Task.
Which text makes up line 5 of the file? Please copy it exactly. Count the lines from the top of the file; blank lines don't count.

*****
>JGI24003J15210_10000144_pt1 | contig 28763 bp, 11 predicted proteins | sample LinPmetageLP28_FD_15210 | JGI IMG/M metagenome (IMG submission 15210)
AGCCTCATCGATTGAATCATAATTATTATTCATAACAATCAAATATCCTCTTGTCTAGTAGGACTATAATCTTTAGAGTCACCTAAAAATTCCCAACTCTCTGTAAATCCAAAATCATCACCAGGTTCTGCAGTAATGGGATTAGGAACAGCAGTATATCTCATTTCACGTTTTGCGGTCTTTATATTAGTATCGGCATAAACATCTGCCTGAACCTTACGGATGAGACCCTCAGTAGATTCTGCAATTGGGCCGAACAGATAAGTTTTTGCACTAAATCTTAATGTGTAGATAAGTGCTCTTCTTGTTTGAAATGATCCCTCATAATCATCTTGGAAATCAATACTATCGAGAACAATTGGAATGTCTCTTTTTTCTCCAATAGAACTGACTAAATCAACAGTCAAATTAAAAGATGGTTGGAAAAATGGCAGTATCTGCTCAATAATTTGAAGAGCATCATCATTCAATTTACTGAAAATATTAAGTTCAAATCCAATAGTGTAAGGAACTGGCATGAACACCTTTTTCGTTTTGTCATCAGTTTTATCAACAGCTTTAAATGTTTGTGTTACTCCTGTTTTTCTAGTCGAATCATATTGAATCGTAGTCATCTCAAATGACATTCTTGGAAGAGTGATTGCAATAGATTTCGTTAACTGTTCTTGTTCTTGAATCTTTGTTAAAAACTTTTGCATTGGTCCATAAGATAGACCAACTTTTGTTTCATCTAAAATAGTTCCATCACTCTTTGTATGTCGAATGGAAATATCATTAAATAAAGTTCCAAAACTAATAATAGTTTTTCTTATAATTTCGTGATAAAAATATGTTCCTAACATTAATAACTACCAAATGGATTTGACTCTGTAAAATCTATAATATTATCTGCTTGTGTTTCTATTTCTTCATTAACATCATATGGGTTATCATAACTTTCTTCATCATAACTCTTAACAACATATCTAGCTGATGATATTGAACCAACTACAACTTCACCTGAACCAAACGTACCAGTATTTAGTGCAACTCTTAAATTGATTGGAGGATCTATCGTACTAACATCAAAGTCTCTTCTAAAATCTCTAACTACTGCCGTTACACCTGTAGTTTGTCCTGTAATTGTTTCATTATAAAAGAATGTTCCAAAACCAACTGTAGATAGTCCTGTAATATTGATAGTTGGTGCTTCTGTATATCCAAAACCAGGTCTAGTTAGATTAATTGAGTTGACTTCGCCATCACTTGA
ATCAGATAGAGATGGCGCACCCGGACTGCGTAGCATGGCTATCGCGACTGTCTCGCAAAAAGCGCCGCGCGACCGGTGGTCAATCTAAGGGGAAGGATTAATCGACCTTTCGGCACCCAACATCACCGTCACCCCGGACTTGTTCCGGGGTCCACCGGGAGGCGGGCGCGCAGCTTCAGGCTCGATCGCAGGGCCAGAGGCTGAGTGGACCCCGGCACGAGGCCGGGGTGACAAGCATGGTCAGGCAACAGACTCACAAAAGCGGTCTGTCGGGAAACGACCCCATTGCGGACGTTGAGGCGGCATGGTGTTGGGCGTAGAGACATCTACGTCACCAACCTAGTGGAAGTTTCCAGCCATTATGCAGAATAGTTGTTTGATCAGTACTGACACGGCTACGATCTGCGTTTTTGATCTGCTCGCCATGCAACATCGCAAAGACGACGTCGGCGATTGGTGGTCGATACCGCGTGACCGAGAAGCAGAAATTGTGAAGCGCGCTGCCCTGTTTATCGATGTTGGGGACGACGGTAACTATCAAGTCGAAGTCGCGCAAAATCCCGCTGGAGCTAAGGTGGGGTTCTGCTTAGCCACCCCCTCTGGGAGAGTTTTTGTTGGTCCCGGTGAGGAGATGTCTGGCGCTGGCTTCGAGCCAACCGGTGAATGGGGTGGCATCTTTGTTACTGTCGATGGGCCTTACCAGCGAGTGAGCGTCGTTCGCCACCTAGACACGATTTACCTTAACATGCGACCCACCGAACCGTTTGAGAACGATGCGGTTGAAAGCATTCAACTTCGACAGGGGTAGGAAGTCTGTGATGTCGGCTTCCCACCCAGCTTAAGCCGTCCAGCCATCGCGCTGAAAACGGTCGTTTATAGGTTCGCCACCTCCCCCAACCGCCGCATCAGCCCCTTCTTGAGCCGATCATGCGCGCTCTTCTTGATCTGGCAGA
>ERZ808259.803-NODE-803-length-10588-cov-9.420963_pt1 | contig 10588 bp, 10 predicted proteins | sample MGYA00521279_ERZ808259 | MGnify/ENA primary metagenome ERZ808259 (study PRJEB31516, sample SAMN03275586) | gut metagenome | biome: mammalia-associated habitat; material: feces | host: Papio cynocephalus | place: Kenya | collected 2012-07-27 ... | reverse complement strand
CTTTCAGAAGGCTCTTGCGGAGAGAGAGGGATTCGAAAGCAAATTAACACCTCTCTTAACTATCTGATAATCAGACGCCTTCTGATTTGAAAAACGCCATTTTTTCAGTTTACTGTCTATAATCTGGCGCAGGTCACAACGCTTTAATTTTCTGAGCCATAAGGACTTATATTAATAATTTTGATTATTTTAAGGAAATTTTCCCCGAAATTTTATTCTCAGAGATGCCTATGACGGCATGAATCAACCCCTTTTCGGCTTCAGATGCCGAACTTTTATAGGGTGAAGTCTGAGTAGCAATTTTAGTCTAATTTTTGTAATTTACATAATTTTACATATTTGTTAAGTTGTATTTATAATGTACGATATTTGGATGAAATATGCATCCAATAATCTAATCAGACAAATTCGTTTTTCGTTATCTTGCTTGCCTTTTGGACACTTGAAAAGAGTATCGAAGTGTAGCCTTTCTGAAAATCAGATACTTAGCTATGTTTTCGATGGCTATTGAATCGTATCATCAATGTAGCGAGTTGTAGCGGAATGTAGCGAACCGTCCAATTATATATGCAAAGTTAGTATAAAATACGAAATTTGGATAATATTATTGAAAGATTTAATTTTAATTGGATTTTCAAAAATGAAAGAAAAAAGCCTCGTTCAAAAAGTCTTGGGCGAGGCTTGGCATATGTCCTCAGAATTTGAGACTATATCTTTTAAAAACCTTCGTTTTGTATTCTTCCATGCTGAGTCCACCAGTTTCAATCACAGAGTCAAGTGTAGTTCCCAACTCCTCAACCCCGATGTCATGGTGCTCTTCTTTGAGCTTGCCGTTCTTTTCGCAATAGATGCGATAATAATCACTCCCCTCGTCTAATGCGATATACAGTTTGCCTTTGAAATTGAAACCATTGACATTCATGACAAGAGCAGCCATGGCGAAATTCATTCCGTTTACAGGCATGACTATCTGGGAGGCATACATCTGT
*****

CTTTCAGAAGGCTCTTGCGGAGAGAGAGGGATTCGAAAGCAAATTAACACCTCTCTTAACTATCTGATAATCAGACGCCTTCTGATTTGAAAAACGCCATTTTTTCAGTTTACTGTCTATAATCTGGCGCAGGTCACAACGCTTTAATTTTCTGAGCCATAAGGACTTATATTAATAATTTTGATTATTTTAAGGAAATTTTCCCCGAAATTTTATTCTCAGAGATGCCTATGACGGCATGAATCAACCCCTTTTCGGCTTCAGATGCCGAACTTTTATAGGGTGAAGTCTGAGTAGCAATTTTAGTCTAATTTTTGTAATTTACATAATTTTACATATTTGTTAAGTTGTATTTATAATGTACGATATTTGGATGAAATATGCATCCAATAATCTAATCAGACAAATTCGTTTTTCGTTATCTTGCTTGCCTTTTGGACACTTGAAAAGAGTATCGAAGTGTAGCCTTTCTGAAAATCAGATACTTAGCTATGTTTTCGATGGCTATTGAATCGTATCATCAATGTAGCGAGTTGTAGCGGAATGTAGCGAACCGTCCAATTATATATGCAAAGTTAGTATAAAATACGAAATTTGGATAATATTATTGAAAGATTTAATTTTAATTGGATTTTCAAAAATGAAAGAAAAAAGCCTCGTTCAAAAAGTCTTGGGCGAGGCTTGGCATATGTCCTCAGAATTTGAGACTATATCTTTTAAAAACCTTCGTTTTGTATTCTTCCATGCTGAGTCCACCAGTTTCAATCACAGAGTCAAGTGTAGTTCCCAACTCCTCAACCCCGATGTCATGGTGCTCTTCTTTGAGCTTGCCGTTCTTTTCGCAATAGATGCGATAATAATCACTCCCCTCGTCTAATGCGATATACAGTTTGCCTTTGAAATTGAAACCATTGACATTCATGACAAGAGCAGCCATGGCGAAATTCATTCCGTTTACAGGCATGACTATCTGGGAGGCATACATCTGT